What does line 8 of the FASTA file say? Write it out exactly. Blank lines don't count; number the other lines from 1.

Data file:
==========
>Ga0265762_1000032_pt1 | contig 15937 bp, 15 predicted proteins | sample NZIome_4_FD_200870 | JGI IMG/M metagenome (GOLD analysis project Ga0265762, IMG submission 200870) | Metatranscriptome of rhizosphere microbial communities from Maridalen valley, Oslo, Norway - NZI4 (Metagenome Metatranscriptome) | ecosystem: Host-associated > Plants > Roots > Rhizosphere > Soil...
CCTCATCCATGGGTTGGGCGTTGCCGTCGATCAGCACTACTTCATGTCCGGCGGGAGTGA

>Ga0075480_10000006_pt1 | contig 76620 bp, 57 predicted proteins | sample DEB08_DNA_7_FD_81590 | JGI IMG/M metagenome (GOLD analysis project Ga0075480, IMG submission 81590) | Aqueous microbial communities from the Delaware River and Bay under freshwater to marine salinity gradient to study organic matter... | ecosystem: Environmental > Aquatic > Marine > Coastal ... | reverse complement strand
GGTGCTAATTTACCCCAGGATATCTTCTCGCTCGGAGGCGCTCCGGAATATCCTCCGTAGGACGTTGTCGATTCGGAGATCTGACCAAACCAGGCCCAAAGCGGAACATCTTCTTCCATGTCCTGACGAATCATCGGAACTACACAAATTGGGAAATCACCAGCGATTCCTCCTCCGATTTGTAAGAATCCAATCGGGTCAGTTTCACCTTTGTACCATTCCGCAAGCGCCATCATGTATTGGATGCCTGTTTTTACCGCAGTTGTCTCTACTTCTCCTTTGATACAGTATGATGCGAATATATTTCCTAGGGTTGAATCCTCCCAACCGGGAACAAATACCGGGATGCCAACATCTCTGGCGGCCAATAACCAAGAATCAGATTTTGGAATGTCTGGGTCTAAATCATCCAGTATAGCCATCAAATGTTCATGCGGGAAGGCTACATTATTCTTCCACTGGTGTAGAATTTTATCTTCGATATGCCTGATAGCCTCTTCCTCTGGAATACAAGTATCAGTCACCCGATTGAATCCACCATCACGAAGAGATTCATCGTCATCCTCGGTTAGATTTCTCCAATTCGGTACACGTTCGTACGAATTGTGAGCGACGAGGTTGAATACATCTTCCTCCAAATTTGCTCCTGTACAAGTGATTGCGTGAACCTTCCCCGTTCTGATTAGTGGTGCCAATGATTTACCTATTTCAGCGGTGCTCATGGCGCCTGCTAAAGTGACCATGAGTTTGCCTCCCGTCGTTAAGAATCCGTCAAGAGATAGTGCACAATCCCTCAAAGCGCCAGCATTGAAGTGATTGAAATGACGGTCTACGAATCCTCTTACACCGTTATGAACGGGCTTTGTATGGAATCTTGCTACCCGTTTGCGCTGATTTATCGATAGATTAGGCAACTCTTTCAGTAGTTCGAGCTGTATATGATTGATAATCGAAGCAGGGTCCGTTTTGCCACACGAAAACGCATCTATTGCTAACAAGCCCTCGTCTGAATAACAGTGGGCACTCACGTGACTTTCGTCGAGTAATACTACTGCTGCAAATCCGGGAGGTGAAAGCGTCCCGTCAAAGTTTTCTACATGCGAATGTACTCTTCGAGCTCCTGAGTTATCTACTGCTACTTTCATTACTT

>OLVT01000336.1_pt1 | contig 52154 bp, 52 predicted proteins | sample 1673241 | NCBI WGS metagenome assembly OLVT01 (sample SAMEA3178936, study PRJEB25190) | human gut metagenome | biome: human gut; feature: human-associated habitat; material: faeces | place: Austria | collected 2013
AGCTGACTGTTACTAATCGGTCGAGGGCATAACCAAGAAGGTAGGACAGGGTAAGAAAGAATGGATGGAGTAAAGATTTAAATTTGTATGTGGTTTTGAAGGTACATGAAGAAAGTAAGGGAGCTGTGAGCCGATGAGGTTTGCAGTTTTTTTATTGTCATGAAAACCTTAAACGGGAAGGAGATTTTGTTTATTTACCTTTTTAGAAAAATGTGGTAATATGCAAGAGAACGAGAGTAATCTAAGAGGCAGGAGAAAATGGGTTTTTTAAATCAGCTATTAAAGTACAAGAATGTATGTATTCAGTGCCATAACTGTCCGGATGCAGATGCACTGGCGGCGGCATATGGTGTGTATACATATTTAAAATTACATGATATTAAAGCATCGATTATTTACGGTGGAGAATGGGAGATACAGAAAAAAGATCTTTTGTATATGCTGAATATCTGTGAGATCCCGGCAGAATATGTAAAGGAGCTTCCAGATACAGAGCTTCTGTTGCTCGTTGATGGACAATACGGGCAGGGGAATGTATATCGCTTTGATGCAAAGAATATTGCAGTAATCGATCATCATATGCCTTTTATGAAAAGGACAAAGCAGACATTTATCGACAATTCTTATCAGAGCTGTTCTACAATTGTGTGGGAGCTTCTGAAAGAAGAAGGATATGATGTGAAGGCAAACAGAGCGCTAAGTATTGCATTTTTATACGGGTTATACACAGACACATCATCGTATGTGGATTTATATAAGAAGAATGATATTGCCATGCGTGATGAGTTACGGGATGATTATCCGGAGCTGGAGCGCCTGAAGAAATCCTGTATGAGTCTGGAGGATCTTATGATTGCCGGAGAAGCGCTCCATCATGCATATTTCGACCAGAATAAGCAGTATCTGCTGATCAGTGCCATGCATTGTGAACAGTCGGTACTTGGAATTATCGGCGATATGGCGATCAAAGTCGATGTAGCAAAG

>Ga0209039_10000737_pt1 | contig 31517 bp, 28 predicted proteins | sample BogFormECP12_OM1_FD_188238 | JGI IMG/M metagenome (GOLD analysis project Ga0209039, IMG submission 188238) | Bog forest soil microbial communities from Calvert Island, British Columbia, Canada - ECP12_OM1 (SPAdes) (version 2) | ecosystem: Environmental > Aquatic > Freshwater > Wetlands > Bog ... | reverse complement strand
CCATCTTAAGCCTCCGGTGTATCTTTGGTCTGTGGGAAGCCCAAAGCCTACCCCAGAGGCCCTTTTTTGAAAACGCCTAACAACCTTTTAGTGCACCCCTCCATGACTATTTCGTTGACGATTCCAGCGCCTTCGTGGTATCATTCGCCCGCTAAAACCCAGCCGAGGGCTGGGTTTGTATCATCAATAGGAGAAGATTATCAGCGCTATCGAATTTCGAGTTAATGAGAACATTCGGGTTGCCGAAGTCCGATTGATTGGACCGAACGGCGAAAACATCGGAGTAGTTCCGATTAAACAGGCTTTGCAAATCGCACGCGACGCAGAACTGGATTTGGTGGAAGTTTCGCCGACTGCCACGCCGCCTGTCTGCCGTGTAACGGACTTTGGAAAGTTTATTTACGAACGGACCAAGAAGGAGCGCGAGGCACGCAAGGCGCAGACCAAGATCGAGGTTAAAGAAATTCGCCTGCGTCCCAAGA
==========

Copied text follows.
CCATCTTAAGCCTCCGGTGTATCTTTGGTCTGTGGGAAGCCCAAAGCCTACCCCAGAGGCCCTTTTTTGAAAACGCCTAACAACCTTTTAGTGCACCCCTCCATGACTATTTCGTTGACGATTCCAGCGCCTTCGTGGTATCATTCGCCCGCTAAAACCCAGCCGAGGGCTGGGTTTGTATCATCAATAGGAGAAGATTATCAGCGCTATCGAATTTCGAGTTAATGAGAACATTCGGGTTGCCGAAGTCCGATTGATTGGACCGAACGGCGAAAACATCGGAGTAGTTCCGATTAAACAGGCTTTGCAAATCGCACGCGACGCAGAACTGGATTTGGTGGAAGTTTCGCCGACTGCCACGCCGCCTGTCTGCCGTGTAACGGACTTTGGAAAGTTTATTTACGAACGGACCAAGAAGGAGCGCGAGGCACGCAAGGCGCAGACCAAGATCGAGGTTAAAGAAATTCGCCTGCGTCCCAAGA